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What is Dispersive Flies Optimisation, and where can we use it?

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DFO is a swarm intelligence based ‘meta-heuristic’ (problem independent computational method), similar to particle swarm optimisation, but particularly inspired by and based upon flies behaviour, and their tendency to swarm around a marker or point of interest. What differentiates this particular heuristic from it’s swarm intelligence parents is it’s characteristic to be disturbed; and consequently disperse at certain points in time, before re-swarming either to the same marker, or if a better one is found upon their displacement, a new point of interest (or optimum value).

As a result of this, it’s a more specific heuristic, I would estimate that the set of search/optimisation problems this could be useful for is fewer in comparison to a more general swarm optimisation (see wiki), but on this set of problems the performance will noticeably increase most of the time, a la No Free Lunch theorem (see my previous blog post here). A particular example where this may be useful is in Neural Network weight optimisation, (see my peer/friend Leon’s excellent post here for a practical example), when we use multi-layer perceptrons the search space becomes complex (resulting in local and global optima).

In computational ‘search’ problems, this is particularly useful as it allows complex search spaces with many ‘optimal’ solutions to be fully explored for both local optima and global optima. To clarify, let’s investigate the term search space.

The most simple in 3-dimensions of search (or feature/data) space would be our parabola, or sphere function (search spaces can exist in any number of dimensions). Suppose in this instance x1 and x2 are our inputs, and the surface of the shape represents our output (or the set of all possible solutions), here the local minimum (optima) is the same as our global minimum. It can also be represented quite simply mathematically:

A nice example of a more complex search space is the ‘Hölder Table’ (which looks like waffle shaped table):

For more great looking (and also very practical ‘benchmarks’) test functions see the wiki here and more info with Matlab implementations here. (It is worth noting that it is very difficult to visualise anything above 3 dimensions!)

In DFO, first the population number (NP) of flies are initialised in random points in the feature space, according to a normal distribution. Then, the positions are updated taking three things into account, the current position, the position of the best neighbouring fly (which has the best fitness, to the left or right), and the position of the best fly (overall best fitness in the swarm). To determine the fitness, we have a ‘fitness function’ which is run once every iteration of the algorithm; the position of each fly in the feature space is evaluated against the other positions and then the ‘best’ fly is found according to its proximity to the optima (whether it is the minimum or maximum value, as defined by the problem space). The fitness function could be any mathematical function. For 2 dimensions we could simply say f(x1,x2) = (0,0) if we wanted to create a simple visualisation around a central point.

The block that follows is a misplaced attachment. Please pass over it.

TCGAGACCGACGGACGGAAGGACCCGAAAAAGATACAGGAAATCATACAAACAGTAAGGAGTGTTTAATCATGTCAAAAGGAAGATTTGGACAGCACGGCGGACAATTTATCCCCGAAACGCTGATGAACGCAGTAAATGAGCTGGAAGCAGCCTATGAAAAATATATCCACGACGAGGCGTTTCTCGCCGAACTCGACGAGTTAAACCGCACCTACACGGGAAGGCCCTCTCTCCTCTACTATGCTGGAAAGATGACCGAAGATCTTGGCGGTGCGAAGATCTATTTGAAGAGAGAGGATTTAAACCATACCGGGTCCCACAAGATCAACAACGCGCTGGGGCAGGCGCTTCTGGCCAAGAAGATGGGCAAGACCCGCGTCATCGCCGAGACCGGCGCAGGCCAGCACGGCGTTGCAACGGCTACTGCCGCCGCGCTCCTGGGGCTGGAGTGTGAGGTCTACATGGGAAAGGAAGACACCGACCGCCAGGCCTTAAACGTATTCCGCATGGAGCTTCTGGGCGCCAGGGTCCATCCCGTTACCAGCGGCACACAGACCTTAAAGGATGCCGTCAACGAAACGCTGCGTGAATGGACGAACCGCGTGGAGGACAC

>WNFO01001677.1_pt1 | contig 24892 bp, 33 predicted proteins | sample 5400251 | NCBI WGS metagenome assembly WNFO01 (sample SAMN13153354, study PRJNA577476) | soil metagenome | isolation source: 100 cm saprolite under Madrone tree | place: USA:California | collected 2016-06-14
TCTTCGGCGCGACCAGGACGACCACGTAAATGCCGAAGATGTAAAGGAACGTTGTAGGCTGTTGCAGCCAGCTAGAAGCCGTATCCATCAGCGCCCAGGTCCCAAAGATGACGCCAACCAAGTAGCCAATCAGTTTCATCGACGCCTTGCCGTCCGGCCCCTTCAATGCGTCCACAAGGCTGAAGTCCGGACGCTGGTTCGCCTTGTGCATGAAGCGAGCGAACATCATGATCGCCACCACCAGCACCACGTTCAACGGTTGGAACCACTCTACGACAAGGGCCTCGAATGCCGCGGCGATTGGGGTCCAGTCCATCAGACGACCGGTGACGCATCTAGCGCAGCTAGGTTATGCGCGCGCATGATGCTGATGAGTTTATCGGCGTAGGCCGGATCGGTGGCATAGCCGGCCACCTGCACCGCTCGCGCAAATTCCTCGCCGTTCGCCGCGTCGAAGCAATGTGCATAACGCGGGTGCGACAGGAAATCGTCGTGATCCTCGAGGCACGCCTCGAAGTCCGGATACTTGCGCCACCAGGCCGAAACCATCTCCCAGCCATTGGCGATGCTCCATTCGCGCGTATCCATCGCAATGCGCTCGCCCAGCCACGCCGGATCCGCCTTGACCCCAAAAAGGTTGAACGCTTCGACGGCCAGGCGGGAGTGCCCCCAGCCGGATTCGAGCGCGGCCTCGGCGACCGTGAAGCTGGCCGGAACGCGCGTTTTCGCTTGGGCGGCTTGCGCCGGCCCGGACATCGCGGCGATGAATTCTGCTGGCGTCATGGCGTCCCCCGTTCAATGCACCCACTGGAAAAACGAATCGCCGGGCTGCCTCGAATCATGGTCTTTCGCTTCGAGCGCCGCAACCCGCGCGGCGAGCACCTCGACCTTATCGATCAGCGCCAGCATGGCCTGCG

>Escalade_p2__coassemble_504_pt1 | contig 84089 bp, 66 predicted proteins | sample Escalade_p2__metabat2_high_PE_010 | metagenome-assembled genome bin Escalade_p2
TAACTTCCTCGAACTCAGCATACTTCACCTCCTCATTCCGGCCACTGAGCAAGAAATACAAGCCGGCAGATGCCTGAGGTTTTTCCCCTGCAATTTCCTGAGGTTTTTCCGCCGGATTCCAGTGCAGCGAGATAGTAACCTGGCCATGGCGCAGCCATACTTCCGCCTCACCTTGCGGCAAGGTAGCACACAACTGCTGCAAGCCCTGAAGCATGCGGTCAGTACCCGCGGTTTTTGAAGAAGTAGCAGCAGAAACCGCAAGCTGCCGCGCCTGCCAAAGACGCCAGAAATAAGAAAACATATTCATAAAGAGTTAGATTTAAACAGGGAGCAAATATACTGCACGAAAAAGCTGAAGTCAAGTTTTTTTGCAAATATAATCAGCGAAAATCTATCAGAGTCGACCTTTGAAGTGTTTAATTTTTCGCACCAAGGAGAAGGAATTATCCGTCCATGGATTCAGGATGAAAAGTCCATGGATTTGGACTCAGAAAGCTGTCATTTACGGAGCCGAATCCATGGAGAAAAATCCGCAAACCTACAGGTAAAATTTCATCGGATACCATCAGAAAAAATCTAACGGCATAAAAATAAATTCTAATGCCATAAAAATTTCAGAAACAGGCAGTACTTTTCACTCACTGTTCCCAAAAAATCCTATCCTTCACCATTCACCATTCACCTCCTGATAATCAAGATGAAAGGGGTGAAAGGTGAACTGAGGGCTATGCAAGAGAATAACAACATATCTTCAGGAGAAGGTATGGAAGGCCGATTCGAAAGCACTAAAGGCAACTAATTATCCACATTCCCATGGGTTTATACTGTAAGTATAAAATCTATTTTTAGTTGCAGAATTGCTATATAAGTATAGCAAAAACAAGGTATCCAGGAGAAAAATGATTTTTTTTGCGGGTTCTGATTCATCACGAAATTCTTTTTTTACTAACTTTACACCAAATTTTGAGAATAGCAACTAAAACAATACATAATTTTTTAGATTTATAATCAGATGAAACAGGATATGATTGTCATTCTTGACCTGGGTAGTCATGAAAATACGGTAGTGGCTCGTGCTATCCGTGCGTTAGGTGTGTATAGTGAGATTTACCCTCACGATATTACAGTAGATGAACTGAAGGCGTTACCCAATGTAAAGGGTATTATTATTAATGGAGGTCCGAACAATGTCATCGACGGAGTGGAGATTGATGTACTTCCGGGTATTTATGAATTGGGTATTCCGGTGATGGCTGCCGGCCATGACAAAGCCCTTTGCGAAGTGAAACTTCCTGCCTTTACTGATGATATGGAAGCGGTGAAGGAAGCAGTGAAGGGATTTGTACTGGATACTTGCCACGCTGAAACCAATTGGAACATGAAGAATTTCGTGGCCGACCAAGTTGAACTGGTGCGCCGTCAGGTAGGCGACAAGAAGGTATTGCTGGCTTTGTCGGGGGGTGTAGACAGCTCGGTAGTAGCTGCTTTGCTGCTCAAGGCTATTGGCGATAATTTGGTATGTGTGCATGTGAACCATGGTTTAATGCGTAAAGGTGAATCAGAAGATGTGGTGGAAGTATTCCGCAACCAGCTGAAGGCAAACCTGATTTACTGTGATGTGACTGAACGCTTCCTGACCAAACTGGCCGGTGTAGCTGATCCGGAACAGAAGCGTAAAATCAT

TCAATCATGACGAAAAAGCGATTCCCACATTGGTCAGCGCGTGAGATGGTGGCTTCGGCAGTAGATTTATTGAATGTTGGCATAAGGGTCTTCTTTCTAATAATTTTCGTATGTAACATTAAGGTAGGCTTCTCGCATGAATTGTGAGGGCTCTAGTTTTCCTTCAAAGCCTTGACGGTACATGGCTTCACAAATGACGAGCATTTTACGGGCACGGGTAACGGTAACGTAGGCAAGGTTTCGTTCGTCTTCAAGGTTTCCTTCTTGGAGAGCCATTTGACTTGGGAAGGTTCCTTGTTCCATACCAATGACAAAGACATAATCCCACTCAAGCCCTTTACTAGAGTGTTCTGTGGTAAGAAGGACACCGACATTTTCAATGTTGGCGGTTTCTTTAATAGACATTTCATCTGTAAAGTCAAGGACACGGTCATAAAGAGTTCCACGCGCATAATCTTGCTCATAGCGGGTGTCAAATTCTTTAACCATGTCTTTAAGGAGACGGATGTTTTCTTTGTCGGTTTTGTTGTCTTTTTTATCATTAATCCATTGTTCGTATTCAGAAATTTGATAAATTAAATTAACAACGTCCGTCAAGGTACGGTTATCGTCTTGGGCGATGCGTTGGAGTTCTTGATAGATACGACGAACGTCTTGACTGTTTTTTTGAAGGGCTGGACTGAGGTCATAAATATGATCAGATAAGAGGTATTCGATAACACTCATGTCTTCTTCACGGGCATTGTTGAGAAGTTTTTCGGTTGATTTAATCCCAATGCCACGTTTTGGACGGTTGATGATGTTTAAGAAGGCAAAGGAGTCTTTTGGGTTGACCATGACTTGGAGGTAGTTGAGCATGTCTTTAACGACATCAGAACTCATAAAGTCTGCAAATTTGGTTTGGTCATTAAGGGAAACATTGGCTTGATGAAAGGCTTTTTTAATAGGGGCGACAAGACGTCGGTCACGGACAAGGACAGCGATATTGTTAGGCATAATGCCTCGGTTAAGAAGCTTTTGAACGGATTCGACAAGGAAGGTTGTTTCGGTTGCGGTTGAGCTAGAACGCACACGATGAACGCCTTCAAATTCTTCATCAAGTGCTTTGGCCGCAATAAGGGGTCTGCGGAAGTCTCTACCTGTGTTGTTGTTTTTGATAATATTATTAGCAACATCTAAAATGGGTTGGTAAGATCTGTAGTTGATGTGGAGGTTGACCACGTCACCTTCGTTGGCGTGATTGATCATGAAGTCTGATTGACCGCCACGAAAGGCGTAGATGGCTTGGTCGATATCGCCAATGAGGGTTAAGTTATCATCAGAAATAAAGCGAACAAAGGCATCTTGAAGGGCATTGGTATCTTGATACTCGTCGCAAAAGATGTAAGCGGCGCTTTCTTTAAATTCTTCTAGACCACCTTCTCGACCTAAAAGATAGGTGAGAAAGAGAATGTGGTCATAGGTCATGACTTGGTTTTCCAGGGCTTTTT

Now, to what makes this algorithm special, the dispersion threshold. To begin with we specify a value for the threshold, usually a small one! A random number (again using normal real distribution) between 0 and 1 is then generated and if the number falls below the dispersion threshold, the selected fly is assigned another random position, thus influencing it’s neighbours. This is a stochastic approach to making sure the swarm doesn’t focus on a local optima, and is forced to keep constantly searching around the space until the algorithm terminates (when the total number of evaluations is met), hopefully by then the global optima will have been found!*  This heuristic hopefully provides a balance between the key exploration and exploitation characteristics of swarm intelligence algorithms; our search is more diverse due to the dispersion and therefore we have more exploration, and we are stopping the swarm from exploiting specific areas too much.

I was wondering whether it would be an interesting approach for a recommendation system, due to the larger diversity of ‘best’ solutions (FF being highest rating) which would be found within a feature space. Particle Swarm Optimisation which is similar to DFO (minus the dispersion factor) has certainly been applied in this area successfully; notably here. Another interesting application is it’s use in medical imaging – utilising the intelligent agents (flies) to extend our cognitive abilities, in particular enhancing the visual perception of radiologists when detecting possible precancerous tissue.

To conclude my initial investigation, it seems there are many things to learn from nature and bringing an element of stochasticity can help us solve complex problems effectively. Swarm intelligence is a fascinating subset of AI; many minds are better than one when we are exploring a new field, and it’s always useful to visit new areas to avoid over exploiting just one solution to a complex problem.

Find the original DFO paper here.
 Applying It